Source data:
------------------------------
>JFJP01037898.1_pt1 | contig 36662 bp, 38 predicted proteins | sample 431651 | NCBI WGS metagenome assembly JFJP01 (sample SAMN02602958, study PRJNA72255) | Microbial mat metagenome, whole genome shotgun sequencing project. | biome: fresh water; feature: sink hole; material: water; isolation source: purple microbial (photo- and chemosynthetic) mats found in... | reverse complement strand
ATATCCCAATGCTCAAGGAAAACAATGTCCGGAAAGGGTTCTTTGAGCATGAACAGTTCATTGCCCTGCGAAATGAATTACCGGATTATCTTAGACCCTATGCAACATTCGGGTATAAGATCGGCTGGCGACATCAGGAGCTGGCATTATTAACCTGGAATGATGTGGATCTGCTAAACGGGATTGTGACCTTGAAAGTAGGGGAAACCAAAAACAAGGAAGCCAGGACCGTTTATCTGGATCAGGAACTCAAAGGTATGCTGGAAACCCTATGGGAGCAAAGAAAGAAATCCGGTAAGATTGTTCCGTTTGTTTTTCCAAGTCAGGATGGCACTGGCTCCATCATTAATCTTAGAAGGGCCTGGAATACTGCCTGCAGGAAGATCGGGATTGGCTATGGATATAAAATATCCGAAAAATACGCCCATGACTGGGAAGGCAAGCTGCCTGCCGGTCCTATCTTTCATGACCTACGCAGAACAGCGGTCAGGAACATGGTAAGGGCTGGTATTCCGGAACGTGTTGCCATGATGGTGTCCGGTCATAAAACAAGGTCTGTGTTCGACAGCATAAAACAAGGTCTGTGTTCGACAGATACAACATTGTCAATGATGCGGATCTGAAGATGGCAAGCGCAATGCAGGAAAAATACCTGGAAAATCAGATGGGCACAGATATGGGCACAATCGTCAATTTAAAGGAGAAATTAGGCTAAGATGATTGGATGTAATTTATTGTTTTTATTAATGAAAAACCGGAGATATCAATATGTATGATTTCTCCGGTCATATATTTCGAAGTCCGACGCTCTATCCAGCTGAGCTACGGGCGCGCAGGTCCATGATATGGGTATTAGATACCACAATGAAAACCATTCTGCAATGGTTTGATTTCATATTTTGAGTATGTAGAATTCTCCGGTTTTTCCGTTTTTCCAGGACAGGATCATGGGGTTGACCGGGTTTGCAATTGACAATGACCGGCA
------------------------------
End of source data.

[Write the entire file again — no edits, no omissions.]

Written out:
>JFJP01037898.1_pt1 | contig 36662 bp, 38 predicted proteins | sample 431651 | NCBI WGS metagenome assembly JFJP01 (sample SAMN02602958, study PRJNA72255) | Microbial mat metagenome, whole genome shotgun sequencing project. | biome: fresh water; feature: sink hole; material: water; isolation source: purple microbial (photo- and chemosynthetic) mats found in... | reverse complement strand
ATATCCCAATGCTCAAGGAAAACAATGTCCGGAAAGGGTTCTTTGAGCATGAACAGTTCATTGCCCTGCGAAATGAATTACCGGATTATCTTAGACCCTATGCAACATTCGGGTATAAGATCGGCTGGCGACATCAGGAGCTGGCATTATTAACCTGGAATGATGTGGATCTGCTAAACGGGATTGTGACCTTGAAAGTAGGGGAAACCAAAAACAAGGAAGCCAGGACCGTTTATCTGGATCAGGAACTCAAAGGTATGCTGGAAACCCTATGGGAGCAAAGAAAGAAATCCGGTAAGATTGTTCCGTTTGTTTTTCCAAGTCAGGATGGCACTGGCTCCATCATTAATCTTAGAAGGGCCTGGAATACTGCCTGCAGGAAGATCGGGATTGGCTATGGATATAAAATATCCGAAAAATACGCCCATGACTGGGAAGGCAAGCTGCCTGCCGGTCCTATCTTTCATGACCTACGCAGAACAGCGGTCAGGAACATGGTAAGGGCTGGTATTCCGGAACGTGTTGCCATGATGGTGTCCGGTCATAAAACAAGGTCTGTGTTCGACAGCATAAAACAAGGTCTGTGTTCGACAGATACAACATTGTCAATGATGCGGATCTGAAGATGGCAAGCGCAATGCAGGAAAAATACCTGGAAAATCAGATGGGCACAGATATGGGCACAATCGTCAATTTAAAGGAGAAATTAGGCTAAGATGATTGGATGTAATTTATTGTTTTTATTAATGAAAAACCGGAGATATCAATATGTATGATTTCTCCGGTCATATATTTCGAAGTCCGACGCTCTATCCAGCTGAGCTACGGGCGCGCAGGTCCATGATATGGGTATTAGATACCACAATGAAAACCATTCTGCAATGGTTTGATTTCATATTTTGAGTATGTAGAATTCTCCGGTTTTTCCGTTTTTCCAGGACAGGATCATGGGGTTGACCGGGTTTGCAATTGACAATGACCGGCA